The Technicolor Nightmare of “Suspiria”

Some horror films terrify through inescapably realistic fears. Others create monsters that amplify primordial terrors to the umpteenth degree. But some, like writer and director Dario Argento’s 1977 Italian giallo horror film Suspiria, envelope the viewer in an inescapable reality-bending world akin to a nightmare.

Telling the story of an American ballerina named Suzy (Jessica Harper), who comes to a German ballet school only to be caught up in a twisted and mystical murder mystery, Suspiria isn’t a film that astonishes through its narrative but rather through its terrifying style. While this is a movie that slowly feeds its audience clues concerning the central mystery at hand, the point of Argento’s blood-soaked masterpiece is to drench the audience in mood and an inescapable terror. Yes, the central characters themselves are seeking to get to the bottom of what is actually happening at this clearly sinister ballet academy, but the experience of shock and awe far outweighs any audience desire to discover the truth about this admittedly paltry mystery.

From the very first frames, there is something off-kilter about the world of Suspiria. As Suzy arrives in the country on her way to the academy, a simple German airport is bathed in nightmarish reds and blues while prog rock band Goblin’s iconic theme song slowly kicks in. As our protagonist makes her way into a Technicolor rain-soaked night, the audience is pulled into a heightened and wild world. Nothing is quite what it seems and as the academy becomes more and more insane around Suzy, we find ourselves trying to grab hold and make sense of our surroundings, just like the protagonist.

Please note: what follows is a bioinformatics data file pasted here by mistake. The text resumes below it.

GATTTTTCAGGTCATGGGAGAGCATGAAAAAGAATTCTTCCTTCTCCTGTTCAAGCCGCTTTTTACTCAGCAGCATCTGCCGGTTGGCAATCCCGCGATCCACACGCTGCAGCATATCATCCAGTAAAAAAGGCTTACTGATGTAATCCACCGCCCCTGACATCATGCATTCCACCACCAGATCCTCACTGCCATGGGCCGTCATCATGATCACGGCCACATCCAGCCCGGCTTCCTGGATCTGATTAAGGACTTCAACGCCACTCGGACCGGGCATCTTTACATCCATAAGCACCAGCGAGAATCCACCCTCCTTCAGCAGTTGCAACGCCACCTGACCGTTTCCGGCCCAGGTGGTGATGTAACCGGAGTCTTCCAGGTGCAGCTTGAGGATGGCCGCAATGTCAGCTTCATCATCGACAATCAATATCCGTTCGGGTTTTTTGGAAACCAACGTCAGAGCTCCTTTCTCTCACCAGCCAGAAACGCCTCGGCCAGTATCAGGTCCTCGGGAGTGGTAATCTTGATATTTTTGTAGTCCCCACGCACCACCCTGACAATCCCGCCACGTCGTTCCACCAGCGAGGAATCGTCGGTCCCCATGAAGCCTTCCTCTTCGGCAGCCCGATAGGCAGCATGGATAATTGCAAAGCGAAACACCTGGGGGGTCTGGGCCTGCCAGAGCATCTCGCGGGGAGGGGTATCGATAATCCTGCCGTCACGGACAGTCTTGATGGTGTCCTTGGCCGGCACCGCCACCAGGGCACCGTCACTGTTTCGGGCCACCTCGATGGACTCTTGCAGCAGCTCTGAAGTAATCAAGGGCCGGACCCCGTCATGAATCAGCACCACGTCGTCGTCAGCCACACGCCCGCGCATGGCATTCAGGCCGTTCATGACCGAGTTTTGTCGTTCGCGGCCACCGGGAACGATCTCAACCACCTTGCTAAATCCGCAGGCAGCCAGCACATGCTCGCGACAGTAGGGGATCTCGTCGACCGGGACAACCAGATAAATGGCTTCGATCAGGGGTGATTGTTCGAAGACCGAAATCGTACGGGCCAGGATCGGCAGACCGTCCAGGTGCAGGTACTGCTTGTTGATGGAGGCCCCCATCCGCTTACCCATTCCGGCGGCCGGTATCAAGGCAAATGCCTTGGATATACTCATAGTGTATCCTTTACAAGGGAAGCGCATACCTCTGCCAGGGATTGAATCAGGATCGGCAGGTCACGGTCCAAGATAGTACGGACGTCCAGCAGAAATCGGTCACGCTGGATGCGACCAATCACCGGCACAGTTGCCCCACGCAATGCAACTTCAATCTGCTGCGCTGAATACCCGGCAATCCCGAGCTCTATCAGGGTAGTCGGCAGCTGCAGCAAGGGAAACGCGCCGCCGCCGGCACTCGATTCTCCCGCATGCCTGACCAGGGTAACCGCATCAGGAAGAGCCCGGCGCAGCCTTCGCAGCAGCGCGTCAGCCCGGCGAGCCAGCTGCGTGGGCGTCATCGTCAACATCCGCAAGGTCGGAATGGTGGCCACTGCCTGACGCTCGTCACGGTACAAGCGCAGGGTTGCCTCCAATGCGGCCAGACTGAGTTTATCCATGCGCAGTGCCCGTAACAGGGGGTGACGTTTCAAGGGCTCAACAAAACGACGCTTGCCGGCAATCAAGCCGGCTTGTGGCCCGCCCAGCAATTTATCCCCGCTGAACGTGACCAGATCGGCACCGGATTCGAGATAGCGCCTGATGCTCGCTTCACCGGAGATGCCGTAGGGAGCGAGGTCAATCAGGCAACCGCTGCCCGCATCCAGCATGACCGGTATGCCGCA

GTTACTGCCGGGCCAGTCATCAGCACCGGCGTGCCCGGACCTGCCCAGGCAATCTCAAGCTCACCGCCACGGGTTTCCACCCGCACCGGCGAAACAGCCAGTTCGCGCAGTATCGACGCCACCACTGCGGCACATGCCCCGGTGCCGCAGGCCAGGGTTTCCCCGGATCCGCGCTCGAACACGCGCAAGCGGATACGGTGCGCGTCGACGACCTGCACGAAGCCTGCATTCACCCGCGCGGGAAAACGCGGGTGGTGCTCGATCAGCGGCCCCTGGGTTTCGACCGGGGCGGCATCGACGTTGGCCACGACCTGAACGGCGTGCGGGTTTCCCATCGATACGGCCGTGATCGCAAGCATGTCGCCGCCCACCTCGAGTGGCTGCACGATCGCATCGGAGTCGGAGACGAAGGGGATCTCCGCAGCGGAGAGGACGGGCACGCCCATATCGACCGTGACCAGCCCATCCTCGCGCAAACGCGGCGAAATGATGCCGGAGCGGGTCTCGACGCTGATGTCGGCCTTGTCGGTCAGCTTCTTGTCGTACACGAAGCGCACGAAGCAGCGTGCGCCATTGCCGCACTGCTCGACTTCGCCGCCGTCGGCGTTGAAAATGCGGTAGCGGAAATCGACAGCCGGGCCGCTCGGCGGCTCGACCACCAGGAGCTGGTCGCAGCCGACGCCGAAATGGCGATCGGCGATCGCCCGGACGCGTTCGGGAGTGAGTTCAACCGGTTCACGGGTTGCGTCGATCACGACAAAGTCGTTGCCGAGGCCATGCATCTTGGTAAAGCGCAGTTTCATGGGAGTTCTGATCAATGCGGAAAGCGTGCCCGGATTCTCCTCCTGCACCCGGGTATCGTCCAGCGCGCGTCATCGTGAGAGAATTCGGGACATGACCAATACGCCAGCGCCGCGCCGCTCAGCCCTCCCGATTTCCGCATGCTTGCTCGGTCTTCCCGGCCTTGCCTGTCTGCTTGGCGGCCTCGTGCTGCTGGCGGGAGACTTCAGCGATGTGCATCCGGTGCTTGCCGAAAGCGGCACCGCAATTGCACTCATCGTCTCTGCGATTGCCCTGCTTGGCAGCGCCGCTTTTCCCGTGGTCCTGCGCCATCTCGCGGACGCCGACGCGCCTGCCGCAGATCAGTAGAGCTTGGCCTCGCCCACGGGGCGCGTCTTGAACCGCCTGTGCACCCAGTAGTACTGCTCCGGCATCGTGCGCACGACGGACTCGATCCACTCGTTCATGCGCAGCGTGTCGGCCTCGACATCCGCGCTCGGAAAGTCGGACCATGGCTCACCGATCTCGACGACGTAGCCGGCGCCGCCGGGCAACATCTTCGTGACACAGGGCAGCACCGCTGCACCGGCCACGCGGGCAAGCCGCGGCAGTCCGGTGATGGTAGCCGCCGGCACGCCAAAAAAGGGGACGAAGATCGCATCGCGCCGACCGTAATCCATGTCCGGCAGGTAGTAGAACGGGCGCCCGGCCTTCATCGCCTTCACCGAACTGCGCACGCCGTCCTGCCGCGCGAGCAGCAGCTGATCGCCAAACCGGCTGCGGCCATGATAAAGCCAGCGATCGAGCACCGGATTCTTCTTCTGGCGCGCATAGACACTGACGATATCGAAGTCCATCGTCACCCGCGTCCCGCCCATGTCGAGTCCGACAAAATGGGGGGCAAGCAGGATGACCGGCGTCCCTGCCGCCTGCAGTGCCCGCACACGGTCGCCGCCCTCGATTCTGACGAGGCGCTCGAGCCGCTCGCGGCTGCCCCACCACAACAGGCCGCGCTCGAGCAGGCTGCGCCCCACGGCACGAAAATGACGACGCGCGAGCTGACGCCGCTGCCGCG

suspiria-horror-filmFrom very stilted acting to gallons of blood that have the same color and viscosity as house paint, the very nature of this dreamlike horror almost justifies the odd nature of these various elements. Why wouldn’t the people act like this? Why shouldn’t the blood look so incredibly odd? It’s clear that we’ve been chucked into a devilish abyss and must now fight our way out.

So is Suspiria’s dizzying disregard of logic and mind-bending tone the result of a complete mastery of filmmaking or just a happy coincidence of filmmaking bravado and ignorance? Well, it’s somewhat hard to tell. It’s clear that acting isn’t Argento’s strong suit as a director, language barrier or not (he had each actor or actress speak their native tongue and dubbed the film later depending on region). And precise narratives aren’t his forte either. It’s easy to get lost concerning character motivations or narrative structure on a first viewing. But an effective horror film is an effective horror film, so who are we to judge how it came to be?

The Sound and Look of Terror

suspiria-lightingThere are two massive components to Suspiria’s success as a nightmarish work of genius: its cinematography and its music.

Argento shot Suspiria on anamorphic lenses and processed the film via imbibition Technicolor prints, which emphasized bold primary colors far more than emulsion-based prints. This process was similarly used for The Wizard of Oz and Gone with the Wind, with Suspiria being one of the final feature films to ever be processed in Technicolor. The result is a horror film that looks like none other. Whereas most other horror films of the time (and most in the decades after) leaned heavily on murky nights, desaturated hues, and the use of few colors, Argento injected Suspiria with eye-popping reds, pinks, purples, and blues, which burst from both daytime and nighttime scenes.